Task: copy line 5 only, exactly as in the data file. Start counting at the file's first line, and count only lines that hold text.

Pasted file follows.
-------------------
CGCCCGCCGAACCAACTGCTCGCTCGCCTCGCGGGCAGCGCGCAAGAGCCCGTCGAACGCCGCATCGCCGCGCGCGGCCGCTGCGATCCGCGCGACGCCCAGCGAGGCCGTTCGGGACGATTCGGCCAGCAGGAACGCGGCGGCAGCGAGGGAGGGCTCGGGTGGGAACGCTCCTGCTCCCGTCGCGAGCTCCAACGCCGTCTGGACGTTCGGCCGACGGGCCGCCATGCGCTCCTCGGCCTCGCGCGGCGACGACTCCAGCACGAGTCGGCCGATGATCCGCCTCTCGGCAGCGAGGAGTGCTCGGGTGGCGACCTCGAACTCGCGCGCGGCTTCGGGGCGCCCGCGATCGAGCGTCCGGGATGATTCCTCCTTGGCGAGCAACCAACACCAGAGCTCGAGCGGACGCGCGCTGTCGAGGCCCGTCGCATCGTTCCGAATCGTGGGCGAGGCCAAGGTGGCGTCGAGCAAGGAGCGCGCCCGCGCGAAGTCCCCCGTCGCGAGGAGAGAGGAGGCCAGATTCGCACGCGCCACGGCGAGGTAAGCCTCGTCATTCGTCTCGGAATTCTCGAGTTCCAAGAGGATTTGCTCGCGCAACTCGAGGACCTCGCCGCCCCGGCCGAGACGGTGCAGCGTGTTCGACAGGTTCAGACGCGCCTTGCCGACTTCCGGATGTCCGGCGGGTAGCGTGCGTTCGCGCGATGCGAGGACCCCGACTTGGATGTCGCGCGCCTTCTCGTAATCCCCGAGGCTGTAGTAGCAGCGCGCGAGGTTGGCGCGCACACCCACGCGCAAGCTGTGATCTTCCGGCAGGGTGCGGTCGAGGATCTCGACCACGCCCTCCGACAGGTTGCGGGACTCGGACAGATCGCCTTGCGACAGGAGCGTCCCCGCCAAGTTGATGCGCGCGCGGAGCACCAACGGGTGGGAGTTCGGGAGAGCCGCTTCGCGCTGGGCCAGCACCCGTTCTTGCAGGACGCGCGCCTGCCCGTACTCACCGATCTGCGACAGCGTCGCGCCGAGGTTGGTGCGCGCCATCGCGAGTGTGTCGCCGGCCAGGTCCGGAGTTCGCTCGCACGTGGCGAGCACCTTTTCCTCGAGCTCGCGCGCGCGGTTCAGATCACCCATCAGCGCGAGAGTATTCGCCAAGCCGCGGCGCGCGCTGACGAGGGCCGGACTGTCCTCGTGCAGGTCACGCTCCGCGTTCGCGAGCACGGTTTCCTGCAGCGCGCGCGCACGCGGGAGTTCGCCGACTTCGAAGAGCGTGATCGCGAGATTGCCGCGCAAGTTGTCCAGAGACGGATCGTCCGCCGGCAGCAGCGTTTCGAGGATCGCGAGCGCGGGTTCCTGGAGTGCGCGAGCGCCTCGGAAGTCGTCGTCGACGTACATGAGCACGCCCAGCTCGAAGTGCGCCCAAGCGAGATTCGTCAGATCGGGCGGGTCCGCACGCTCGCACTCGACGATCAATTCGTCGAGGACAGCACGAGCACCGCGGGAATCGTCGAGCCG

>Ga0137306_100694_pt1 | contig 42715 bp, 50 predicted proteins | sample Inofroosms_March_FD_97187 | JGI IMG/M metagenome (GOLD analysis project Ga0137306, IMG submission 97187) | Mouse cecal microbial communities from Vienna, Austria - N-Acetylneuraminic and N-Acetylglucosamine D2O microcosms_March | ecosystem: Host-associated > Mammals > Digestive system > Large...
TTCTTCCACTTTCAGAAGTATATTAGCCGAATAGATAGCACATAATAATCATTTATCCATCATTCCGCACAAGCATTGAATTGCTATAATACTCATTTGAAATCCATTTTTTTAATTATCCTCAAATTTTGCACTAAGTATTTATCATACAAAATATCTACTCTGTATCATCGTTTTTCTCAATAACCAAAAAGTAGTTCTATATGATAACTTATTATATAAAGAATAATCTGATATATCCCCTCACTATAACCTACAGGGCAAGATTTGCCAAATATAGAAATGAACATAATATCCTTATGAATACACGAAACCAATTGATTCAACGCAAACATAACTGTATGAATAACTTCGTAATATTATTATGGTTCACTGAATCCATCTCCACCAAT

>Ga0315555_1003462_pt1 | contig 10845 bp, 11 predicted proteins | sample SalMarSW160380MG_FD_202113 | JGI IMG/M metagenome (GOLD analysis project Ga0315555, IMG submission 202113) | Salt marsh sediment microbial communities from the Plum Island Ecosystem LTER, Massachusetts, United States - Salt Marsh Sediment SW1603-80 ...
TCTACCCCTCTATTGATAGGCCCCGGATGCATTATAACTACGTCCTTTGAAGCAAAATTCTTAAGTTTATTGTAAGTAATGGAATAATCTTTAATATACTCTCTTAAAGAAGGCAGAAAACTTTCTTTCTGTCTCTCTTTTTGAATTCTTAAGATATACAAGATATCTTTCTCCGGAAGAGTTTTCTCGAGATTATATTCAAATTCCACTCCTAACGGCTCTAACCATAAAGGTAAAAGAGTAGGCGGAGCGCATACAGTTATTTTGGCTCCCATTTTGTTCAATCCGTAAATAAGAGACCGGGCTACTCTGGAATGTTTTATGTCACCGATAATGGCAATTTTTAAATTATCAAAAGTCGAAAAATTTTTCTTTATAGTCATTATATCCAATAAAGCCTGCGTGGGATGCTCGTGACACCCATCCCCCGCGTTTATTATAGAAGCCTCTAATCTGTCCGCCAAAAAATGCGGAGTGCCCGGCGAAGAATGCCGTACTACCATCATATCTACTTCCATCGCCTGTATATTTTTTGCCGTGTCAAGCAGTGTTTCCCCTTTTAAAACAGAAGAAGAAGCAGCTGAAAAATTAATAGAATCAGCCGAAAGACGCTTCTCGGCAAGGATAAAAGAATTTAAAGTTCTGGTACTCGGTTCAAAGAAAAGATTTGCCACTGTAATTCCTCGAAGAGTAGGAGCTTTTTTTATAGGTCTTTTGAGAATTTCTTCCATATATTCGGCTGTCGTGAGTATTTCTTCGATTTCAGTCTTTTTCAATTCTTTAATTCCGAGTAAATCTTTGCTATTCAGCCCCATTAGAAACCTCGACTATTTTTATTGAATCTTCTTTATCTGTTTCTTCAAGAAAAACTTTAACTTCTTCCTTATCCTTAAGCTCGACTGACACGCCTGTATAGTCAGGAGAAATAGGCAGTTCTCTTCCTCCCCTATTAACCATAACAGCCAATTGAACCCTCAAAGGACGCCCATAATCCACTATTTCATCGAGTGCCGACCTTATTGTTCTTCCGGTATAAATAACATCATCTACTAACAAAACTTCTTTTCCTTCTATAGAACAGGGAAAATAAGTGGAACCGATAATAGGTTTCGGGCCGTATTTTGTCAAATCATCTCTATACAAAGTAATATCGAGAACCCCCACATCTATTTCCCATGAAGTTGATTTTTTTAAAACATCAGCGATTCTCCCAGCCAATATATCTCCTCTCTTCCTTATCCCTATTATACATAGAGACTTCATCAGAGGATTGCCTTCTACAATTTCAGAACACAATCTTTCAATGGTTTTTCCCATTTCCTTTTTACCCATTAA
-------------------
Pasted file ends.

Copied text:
TCTACCCCTCTATTGATAGGCCCCGGATGCATTATAACTACGTCCTTTGAAGCAAAATTCTTAAGTTTATTGTAAGTAATGGAATAATCTTTAATATACTCTCTTAAAGAAGGCAGAAAACTTTCTTTCTGTCTCTCTTTTTGAATTCTTAAGATATACAAGATATCTTTCTCCGGAAGAGTTTTCTCGAGATTATATTCAAATTCCACTCCTAACGGCTCTAACCATAAAGGTAAAAGAGTAGGCGGAGCGCATACAGTTATTTTGGCTCCCATTTTGTTCAATCCGTAAATAAGAGACCGGGCTACTCTGGAATGTTTTATGTCACCGATAATGGCAATTTTTAAATTATCAAAAGTCGAAAAATTTTTCTTTATAGTCATTATATCCAATAAAGCCTGCGTGGGATGCTCGTGACACCCATCCCCCGCGTTTATTATAGAAGCCTCTAATCTGTCCGCCAAAAAATGCGGAGTGCCCGGCGAAGAATGCCGTACTACCATCATATCTACTTCCATCGCCTGTATATTTTTTGCCGTGTCAAGCAGTGTTTCCCCTTTTAAAACAGAAGAAGAAGCAGCTGAAAAATTAATAGAATCAGCCGAAAGACGCTTCTCGGCAAGGATAAAAGAATTTAAAGTTCTGGTACTCGGTTCAAAGAAAAGATTTGCCACTGTAATTCCTCGAAGAGTAGGAGCTTTTTTTATAGGTCTTTTGAGAATTTCTTCCATATATTCGGCTGTCGTGAGTATTTCTTCGATTTCAGTCTTTTTCAATTCTTTAATTCCGAGTAAATCTTTGCTATTCAGCCCCATTAGAAACCTCGACTATTTTTATTGAATCTTCTTTATCTGTTTCTTCAAGAAAAACTTTAACTTCTTCCTTATCCTTAAGCTCGACTGACACGCCTGTATAGTCAGGAGAAATAGGCAGTTCTCTTCCTCCCCTATTAACCATAACAGCCAATTGAACCCTCAAAGGACGCCCATAATCCACTATTTCATCGAGTGCCGACCTTATTGTTCTTCCGGTATAAATAACATCATCTACTAACAAAACTTCTTTTCCTTCTATAGAACAGGGAAAATAAGTGGAACCGATAATAGGTTTCGGGCCGTATTTTGTCAAATCATCTCTATACAAAGTAATATCGAGAACCCCCACATCTATTTCCCATGAAGTTGATTTTTTTAAAACATCAGCGATTCTCCCAGCCAATATATCTCCTCTCTTCCTTATCCCTATTATACATAGAGACTTCATCAGAGGATTGCCTTCTACAATTTCAGAACACAATCTTTCAATGGTTTTTCCCATTTCCTTTTTACCCATTAA